I thought the meeting went fairly well. It is a matter of educating boaters on the amount of flexibility and the difficulties in estimating late runoff inflow into the reservoir, which directly impacts downstream releases when it's full.
Water districts are very conservative when it comes to water supply for their customers. On top of that, once in the early 2000's the reservoir didn't fill when water was released for downstream boatable flows. This occurred going into a series of drought years, which caused shortages for water customers and a long time to recover the reservoir storage (remember the years in a row of no boatable flows?). This is still very fresh in the minds of the District, so every effort is made to make sure the reservoir fills before considering recreational or downstream releases.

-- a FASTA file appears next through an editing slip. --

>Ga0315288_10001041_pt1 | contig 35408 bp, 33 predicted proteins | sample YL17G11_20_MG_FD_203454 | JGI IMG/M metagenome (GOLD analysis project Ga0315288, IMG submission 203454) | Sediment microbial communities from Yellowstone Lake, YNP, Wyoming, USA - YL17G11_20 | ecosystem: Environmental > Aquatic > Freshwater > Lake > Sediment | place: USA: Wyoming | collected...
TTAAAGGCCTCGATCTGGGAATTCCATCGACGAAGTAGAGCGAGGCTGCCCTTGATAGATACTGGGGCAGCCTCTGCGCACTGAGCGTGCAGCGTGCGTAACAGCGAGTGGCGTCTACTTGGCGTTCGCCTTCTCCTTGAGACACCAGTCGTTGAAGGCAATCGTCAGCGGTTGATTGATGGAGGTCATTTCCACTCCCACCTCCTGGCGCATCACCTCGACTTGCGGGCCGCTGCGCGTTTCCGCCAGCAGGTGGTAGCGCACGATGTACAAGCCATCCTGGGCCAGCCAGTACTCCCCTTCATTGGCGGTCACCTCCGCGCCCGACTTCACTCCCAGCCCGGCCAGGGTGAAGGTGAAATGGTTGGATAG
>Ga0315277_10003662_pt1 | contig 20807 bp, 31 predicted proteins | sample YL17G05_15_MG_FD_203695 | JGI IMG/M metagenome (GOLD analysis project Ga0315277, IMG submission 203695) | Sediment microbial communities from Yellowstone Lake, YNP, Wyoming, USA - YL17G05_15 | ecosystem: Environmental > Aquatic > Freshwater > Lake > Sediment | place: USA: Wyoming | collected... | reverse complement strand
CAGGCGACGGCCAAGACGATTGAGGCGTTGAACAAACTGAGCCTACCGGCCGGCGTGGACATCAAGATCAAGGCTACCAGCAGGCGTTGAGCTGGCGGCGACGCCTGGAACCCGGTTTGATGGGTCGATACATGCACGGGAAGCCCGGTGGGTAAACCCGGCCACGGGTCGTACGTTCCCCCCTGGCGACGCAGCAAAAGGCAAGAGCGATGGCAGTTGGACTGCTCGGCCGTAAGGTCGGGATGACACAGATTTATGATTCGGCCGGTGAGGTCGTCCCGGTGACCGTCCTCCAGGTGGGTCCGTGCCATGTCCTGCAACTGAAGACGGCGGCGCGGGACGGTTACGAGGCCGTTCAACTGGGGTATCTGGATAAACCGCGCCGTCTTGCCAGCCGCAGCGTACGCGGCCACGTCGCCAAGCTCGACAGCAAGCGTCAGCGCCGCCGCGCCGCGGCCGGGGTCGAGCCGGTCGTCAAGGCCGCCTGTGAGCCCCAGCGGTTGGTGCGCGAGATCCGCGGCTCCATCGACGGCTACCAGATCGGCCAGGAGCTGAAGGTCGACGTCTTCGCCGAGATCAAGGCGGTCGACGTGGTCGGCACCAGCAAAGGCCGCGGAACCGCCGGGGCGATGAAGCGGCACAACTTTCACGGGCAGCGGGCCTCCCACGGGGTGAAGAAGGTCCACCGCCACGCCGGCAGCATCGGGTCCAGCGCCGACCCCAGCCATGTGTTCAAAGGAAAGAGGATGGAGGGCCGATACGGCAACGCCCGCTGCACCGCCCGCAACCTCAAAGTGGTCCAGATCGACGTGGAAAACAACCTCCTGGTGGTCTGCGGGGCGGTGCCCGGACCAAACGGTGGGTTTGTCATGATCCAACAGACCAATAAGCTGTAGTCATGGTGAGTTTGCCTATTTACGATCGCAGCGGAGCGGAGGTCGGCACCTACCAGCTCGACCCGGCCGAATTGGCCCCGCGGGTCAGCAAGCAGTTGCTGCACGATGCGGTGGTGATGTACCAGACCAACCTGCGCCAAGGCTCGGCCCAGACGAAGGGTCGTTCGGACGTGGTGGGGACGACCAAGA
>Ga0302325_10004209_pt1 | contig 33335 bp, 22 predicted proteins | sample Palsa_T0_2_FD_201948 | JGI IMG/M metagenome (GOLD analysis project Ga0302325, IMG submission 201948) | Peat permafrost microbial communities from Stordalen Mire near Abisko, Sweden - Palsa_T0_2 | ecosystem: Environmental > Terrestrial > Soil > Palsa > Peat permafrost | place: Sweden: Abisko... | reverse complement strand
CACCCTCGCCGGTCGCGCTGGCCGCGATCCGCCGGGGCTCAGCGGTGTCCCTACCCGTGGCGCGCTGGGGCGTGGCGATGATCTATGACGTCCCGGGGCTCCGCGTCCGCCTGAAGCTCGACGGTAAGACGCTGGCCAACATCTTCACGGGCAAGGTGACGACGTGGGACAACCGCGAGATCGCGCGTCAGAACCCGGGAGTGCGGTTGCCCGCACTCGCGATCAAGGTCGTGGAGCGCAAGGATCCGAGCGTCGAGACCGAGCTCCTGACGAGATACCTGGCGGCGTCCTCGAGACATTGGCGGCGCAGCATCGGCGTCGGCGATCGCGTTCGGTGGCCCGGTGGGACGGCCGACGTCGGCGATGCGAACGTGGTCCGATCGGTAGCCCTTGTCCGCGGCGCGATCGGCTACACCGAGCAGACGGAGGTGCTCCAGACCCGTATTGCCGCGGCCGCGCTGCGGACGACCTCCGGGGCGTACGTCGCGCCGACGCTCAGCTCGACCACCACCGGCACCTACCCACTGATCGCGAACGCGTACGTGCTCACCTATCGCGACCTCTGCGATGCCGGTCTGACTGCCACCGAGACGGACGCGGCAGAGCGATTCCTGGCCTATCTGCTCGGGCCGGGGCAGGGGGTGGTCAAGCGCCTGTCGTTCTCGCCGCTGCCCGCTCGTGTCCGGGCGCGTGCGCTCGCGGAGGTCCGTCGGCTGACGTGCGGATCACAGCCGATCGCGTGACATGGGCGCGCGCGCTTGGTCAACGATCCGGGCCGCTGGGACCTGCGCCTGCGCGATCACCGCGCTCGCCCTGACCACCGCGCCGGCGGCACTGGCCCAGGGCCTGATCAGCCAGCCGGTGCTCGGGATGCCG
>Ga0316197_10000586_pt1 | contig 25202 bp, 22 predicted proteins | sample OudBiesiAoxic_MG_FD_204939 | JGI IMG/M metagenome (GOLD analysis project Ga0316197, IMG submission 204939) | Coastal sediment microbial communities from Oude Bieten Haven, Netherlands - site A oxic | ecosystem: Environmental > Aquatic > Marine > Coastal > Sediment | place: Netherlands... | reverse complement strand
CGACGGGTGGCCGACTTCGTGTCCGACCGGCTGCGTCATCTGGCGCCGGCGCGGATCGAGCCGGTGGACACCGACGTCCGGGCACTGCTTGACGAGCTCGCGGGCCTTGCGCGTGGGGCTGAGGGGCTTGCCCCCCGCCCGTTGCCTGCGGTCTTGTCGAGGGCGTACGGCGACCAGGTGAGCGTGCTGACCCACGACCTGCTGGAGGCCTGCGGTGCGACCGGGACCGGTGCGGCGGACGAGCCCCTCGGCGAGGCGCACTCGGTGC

However, the reservoir can only store so much, so any inflow that is greater than the storage available will be released downstream. The operators allow for downstream releases to begin prior to filling the reservoir completely, in order to smooth out the release, but the backside of the release hydrograph is very tricky. When the SNOTEL stations are all melted out, there is still some inflow expected, but there is not a good way to quantify that amount. During this time, the forecasters are running blind, and it is very difficult to estimate the remaining inflow. This is when the operators will be on the conservative side and ramp down in case the remaining inflow is very little. In most years, there is usually more inflow, and that is why you see the back end fluctuations in releases.
I believe there are some ways that the reservoir operations can be tightened up to some extent with some new forecasting and reservoir operating tools, but don't expect a perfect pre-defined schedule of boatable flows, mother nature is too variable for that. Also remember that a full reservoir is good news for boaters and farmers alike.